Brace yourselves! The “Happy Holidays” versus “Merry Christmas” argument is coming! :)
Christmas is the Christian celebration of the birth of Jesus Christ, which, in Western Christian Churches, is held annually on 25 December. For centuries, it has been the subject of several reformations, both religious and secular…
As an example, in the 17th century, the Puritans (English Protestants in the 16th and 17th centuries who sought to “purify” the Church of England of Roman Catholic practices) had laws forbidding the ecclesiastical celebration of Christmas.
Another example is the atheistic Cult of Reason during the era of Revolutionary France, during which Christmas religious services were banned and the three kings cake was renamed the “equality cake” undergovernment policies.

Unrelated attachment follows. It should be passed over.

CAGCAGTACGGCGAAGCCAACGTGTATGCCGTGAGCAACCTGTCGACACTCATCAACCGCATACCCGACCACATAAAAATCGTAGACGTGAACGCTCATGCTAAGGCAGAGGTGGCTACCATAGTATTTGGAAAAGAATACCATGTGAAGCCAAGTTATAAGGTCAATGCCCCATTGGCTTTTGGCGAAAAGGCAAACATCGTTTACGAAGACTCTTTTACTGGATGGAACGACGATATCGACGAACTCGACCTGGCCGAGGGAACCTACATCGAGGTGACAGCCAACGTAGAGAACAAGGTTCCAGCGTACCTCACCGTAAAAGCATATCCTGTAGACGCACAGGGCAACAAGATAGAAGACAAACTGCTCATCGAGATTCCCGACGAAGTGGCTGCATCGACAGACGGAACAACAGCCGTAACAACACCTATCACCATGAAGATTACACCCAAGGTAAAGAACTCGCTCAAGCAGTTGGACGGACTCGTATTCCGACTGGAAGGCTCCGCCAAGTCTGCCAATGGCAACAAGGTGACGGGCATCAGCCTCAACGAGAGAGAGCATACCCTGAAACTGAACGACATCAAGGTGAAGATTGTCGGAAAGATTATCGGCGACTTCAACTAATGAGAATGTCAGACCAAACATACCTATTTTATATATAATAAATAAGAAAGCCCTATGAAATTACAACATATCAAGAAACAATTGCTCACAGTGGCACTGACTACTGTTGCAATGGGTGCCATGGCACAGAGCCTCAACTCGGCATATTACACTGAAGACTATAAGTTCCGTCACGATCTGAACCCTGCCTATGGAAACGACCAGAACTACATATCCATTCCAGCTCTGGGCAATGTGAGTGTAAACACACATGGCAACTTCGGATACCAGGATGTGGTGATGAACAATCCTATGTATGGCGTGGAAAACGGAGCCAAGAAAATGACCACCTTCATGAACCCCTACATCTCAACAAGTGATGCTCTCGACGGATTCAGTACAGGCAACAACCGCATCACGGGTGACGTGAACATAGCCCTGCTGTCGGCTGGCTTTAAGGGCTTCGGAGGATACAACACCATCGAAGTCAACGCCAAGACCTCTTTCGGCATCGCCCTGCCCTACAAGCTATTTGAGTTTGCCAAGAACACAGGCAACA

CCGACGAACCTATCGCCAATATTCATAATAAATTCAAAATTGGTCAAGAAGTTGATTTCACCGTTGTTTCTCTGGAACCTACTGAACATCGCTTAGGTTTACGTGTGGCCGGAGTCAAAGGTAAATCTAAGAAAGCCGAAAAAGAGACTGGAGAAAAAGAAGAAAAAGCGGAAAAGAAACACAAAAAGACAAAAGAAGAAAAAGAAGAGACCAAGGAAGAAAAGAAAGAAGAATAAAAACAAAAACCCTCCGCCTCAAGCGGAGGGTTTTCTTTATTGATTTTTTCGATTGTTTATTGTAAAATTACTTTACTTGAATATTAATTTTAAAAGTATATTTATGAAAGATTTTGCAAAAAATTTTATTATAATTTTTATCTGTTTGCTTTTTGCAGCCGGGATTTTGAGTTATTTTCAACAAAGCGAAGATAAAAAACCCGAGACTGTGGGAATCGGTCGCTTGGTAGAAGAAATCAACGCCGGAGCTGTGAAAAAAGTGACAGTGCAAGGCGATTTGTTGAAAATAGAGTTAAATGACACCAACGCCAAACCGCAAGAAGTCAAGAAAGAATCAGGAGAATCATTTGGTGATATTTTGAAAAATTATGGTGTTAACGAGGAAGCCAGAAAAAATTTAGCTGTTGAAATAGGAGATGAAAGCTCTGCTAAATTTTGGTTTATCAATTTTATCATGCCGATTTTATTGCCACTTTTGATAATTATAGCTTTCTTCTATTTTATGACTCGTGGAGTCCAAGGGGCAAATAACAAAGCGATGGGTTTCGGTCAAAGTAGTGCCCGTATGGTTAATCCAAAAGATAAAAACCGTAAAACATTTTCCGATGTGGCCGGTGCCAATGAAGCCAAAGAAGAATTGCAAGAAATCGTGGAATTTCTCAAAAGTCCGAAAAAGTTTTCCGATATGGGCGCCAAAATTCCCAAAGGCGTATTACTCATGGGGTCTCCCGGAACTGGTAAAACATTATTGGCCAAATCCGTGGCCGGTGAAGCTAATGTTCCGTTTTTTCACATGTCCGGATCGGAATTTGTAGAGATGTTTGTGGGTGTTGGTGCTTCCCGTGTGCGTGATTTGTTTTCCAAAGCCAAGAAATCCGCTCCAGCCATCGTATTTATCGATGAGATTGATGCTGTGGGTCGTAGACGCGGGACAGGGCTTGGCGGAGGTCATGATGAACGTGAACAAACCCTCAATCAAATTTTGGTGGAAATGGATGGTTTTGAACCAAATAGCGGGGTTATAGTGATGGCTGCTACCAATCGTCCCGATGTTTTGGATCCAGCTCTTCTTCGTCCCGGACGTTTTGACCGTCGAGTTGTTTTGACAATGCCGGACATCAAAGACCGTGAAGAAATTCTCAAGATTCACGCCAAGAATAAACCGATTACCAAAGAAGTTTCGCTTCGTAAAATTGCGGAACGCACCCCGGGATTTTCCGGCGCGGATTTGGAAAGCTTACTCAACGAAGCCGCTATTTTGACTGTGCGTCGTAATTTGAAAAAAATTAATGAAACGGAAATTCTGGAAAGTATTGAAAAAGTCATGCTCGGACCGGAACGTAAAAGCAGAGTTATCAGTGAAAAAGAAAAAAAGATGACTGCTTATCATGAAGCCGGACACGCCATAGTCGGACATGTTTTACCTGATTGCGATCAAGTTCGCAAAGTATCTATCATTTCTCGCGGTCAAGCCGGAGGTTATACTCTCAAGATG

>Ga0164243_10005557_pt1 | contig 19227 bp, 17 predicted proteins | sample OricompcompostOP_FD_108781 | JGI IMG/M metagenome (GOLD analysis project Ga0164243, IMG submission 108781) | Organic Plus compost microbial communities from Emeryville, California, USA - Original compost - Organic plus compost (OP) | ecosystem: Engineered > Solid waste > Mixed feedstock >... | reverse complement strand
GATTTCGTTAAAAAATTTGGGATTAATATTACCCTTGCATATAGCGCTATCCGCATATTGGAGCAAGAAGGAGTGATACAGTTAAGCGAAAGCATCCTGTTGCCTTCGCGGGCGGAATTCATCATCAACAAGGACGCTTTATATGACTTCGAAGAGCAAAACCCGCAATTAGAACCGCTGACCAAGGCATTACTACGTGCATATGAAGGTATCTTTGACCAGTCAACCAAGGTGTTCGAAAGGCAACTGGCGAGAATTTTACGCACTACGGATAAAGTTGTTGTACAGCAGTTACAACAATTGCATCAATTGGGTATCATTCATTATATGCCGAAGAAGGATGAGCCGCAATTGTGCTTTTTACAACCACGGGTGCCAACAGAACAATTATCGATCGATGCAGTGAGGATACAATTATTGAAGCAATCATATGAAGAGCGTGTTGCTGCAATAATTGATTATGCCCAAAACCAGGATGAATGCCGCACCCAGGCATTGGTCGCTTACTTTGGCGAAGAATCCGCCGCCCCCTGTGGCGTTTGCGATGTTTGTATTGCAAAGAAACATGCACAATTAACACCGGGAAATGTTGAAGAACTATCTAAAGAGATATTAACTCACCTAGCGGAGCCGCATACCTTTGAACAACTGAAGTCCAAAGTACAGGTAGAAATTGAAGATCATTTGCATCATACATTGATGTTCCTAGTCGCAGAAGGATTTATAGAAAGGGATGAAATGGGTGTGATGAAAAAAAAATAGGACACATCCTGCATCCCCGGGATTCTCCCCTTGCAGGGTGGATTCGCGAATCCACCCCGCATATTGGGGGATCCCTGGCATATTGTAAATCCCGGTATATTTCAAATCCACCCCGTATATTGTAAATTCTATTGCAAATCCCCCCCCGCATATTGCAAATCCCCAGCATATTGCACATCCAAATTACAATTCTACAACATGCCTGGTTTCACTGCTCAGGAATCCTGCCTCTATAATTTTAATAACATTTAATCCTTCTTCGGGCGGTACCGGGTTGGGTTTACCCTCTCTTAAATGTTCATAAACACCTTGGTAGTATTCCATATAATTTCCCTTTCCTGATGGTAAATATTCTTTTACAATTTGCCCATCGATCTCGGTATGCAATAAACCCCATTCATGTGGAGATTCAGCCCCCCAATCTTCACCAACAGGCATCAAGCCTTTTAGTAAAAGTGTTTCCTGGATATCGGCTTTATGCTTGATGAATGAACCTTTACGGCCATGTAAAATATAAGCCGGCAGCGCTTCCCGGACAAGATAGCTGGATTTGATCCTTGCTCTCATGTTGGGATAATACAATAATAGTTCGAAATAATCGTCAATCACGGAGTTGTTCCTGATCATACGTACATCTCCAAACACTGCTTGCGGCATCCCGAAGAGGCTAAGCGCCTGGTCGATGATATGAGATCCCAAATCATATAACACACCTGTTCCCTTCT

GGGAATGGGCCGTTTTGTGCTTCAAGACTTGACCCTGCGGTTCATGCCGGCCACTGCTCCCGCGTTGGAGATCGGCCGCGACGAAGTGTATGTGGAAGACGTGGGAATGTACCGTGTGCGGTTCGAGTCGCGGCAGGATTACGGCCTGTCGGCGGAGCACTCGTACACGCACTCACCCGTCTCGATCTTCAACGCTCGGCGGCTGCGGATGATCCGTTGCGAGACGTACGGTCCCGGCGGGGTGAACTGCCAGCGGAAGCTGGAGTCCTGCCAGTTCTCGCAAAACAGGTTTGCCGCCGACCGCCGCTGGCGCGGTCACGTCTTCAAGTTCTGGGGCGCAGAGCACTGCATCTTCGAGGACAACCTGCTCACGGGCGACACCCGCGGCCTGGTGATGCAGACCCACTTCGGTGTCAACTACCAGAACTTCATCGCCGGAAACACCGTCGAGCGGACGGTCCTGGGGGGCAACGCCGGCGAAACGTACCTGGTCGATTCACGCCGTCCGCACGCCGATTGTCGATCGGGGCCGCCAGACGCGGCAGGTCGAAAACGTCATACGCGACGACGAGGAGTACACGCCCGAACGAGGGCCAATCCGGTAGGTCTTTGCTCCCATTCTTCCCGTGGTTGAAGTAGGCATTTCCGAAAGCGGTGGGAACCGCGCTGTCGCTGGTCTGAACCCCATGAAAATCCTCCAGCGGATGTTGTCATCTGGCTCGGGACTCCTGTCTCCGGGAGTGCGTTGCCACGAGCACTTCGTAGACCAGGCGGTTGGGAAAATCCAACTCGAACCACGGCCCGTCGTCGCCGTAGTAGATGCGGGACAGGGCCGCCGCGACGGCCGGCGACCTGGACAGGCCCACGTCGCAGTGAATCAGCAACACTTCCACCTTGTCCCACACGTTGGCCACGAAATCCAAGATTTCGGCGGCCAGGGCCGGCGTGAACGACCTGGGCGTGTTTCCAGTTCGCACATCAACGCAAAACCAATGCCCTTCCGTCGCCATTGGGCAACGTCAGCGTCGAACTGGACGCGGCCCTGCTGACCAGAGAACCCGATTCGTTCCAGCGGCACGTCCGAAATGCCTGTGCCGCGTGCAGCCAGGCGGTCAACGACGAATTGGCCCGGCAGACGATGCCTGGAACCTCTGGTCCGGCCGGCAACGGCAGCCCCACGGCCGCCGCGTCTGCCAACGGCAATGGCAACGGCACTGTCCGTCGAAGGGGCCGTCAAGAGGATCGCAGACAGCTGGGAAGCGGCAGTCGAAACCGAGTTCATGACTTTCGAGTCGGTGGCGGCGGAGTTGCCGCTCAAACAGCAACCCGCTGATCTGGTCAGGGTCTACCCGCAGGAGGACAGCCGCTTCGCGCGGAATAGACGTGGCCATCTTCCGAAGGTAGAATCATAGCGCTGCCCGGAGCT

The modern-day controversy occurs mainly in the United States and to a much lesser extent the United Kingdom. The use of the generic term “holidays” as a multiculturally sensitive alternative to “Christmas”, is criticised as being “politically correct” by some religious and/or traditionally-minded people and groups.
In general, “Happy Holidays” is accepted as theand most inclusive greeting at this time of year, but if you prefer “Merry Christmas”, hey, go ahead, be my guest! Whichever people use, the answer should be, “Thanks, you too!”
Here is a selection of Happy Holidays versus Merry Christmas!
(Happy holidays /Merry Christmas to all of you!)